The variety of actors potentially involved in LSCA is very large and includes nations, politicians, stakeholders, NGOs, resource users, consumers and firms. Clearly, the prospect of successful LSCA is dependent on the characteristics of these actors and the interactions among them. The characteristics of actors that facilitate successful small-scale collective action include small group sizes, clearly defined boundaries, shared norms, social capital, appropriate leadership and interdependence among group members.
As we have discussed, many of these prerequisites are not satisfied for global challenges. For example, the group size will by definition be large. This means that some of the other characteristics will be even more important. Therefore, a major task for the centre is to assess the importance of these and other factors or characteristics also for actors other than individuals, for example states, firms, and international organizations.
Here we only address a set of factors that we initially hypothesize to be important for successful LSCA, particularily among individuals. These are:
Trust. There are strong reasons to expect that political and institutional trust are important for shaping acceptance of policy measures that address highly complex and contested issues, such as CO2 emissions. In such cases, the public has to rely heavily on political elites and experts to accurately evaluate the need for, implementation of and enforcement of the policies.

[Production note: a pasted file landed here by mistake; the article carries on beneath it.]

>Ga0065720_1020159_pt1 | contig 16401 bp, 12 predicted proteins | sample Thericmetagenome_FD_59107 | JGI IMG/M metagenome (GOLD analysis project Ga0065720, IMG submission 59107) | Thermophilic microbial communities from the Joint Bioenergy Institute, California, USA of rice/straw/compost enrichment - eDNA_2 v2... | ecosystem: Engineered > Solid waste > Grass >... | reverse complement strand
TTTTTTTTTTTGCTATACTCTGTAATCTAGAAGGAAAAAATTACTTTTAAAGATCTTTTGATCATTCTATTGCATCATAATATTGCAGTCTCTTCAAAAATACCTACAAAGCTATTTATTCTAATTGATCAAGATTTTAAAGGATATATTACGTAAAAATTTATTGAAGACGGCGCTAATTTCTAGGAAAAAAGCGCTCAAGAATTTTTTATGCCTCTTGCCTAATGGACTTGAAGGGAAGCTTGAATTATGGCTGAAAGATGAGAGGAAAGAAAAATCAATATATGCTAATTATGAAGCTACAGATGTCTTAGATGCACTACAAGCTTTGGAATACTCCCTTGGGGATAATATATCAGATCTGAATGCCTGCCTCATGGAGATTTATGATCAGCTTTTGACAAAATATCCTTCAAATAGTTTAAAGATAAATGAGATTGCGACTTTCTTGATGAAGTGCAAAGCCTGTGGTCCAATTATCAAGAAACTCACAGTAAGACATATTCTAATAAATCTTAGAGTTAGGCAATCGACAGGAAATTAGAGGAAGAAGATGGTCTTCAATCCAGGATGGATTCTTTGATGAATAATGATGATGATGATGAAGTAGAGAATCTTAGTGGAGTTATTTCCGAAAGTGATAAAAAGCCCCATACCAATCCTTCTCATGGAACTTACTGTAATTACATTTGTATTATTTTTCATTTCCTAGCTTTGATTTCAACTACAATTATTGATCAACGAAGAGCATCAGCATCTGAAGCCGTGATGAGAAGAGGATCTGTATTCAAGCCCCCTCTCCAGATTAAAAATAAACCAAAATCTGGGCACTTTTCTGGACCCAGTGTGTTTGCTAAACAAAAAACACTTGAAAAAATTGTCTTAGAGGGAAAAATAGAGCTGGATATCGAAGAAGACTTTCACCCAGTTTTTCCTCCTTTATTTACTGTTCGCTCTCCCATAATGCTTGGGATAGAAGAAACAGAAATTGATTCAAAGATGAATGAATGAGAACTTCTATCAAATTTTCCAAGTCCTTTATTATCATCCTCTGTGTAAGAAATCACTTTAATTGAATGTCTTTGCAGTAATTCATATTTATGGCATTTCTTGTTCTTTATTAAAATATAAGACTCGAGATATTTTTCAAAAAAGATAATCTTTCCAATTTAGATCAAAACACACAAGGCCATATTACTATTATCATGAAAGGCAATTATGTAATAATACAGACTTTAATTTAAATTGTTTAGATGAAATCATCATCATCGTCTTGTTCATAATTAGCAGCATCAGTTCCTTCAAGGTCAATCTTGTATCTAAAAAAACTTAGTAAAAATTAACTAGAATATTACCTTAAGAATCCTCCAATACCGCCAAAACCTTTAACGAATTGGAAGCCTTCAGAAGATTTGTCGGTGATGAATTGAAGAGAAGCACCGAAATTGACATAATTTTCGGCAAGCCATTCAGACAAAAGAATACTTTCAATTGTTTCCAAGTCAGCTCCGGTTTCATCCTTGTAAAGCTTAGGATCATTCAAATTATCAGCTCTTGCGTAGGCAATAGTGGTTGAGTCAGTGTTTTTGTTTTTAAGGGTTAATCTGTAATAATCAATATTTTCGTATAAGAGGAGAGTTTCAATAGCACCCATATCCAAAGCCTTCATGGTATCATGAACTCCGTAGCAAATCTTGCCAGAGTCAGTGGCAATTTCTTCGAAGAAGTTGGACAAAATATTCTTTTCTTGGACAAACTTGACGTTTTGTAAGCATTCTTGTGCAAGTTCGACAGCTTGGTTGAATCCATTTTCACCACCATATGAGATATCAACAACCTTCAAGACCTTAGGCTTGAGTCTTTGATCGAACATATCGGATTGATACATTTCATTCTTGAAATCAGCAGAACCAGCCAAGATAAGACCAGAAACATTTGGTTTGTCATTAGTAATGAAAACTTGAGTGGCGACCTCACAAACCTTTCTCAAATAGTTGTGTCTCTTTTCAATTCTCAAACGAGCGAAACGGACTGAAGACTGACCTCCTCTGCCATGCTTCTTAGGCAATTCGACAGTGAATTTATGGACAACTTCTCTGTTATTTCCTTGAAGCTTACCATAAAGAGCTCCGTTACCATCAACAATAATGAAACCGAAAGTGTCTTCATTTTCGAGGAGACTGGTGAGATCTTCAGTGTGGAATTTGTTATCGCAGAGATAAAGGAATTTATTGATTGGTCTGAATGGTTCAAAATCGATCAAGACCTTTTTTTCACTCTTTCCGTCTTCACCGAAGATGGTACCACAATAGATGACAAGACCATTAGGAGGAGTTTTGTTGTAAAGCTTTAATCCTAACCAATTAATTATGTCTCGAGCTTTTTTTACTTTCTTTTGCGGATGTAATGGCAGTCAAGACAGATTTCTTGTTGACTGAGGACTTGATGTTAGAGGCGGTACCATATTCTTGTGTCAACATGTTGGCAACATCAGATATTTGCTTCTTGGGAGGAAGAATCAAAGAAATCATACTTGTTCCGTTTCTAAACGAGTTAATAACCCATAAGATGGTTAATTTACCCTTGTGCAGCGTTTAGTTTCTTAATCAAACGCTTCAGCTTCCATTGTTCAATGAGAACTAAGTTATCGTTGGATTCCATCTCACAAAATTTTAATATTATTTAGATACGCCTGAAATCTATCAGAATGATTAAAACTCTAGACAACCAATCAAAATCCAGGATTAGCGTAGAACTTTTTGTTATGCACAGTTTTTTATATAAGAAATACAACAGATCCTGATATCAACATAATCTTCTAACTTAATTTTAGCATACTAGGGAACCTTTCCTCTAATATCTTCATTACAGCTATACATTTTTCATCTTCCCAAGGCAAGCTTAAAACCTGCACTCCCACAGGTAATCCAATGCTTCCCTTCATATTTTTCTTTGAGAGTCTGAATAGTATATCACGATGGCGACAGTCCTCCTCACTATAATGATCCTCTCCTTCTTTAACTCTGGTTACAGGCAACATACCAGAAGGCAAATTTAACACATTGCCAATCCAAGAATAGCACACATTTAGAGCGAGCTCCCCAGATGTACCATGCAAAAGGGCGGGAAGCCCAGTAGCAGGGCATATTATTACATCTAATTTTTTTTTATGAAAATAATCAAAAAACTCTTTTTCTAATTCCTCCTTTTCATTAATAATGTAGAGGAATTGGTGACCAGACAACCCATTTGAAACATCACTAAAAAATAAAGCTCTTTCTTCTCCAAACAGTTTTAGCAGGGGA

Fairness. One important aspect of acceptance of policies is the perceived fairness of the policy, the best example perhaps being burden-sharing in relation to international climate agreements. Here, a major dilemma is how to distribute the responsibilities of reducing CO2 emissions among different countries with different levels of economic development. Another is to determine who should bear the costs.
Policy-specific beliefs. Attitude formation toward – and compliance with – a policy measure are dependent upon the perceived characteristics of the policy measure itself. Several attempts have therefore been made to incorporate policy-specific beliefs into models of environmental policy support, for example by capturing their effectiveness, effects on actors’ personal freedom and effects on actors’ personal outcome expectations.
Values. It is commonly argued that values, beliefs, and personal norms of behaviour (the VBN theory) are crucial determinants of both voluntary LSCA and policy support and compliance. The VBN theory is supported by a range of empirical evidence demonstrating how values-driven moral-normative concerns contribute significantly to the prediction of collective action.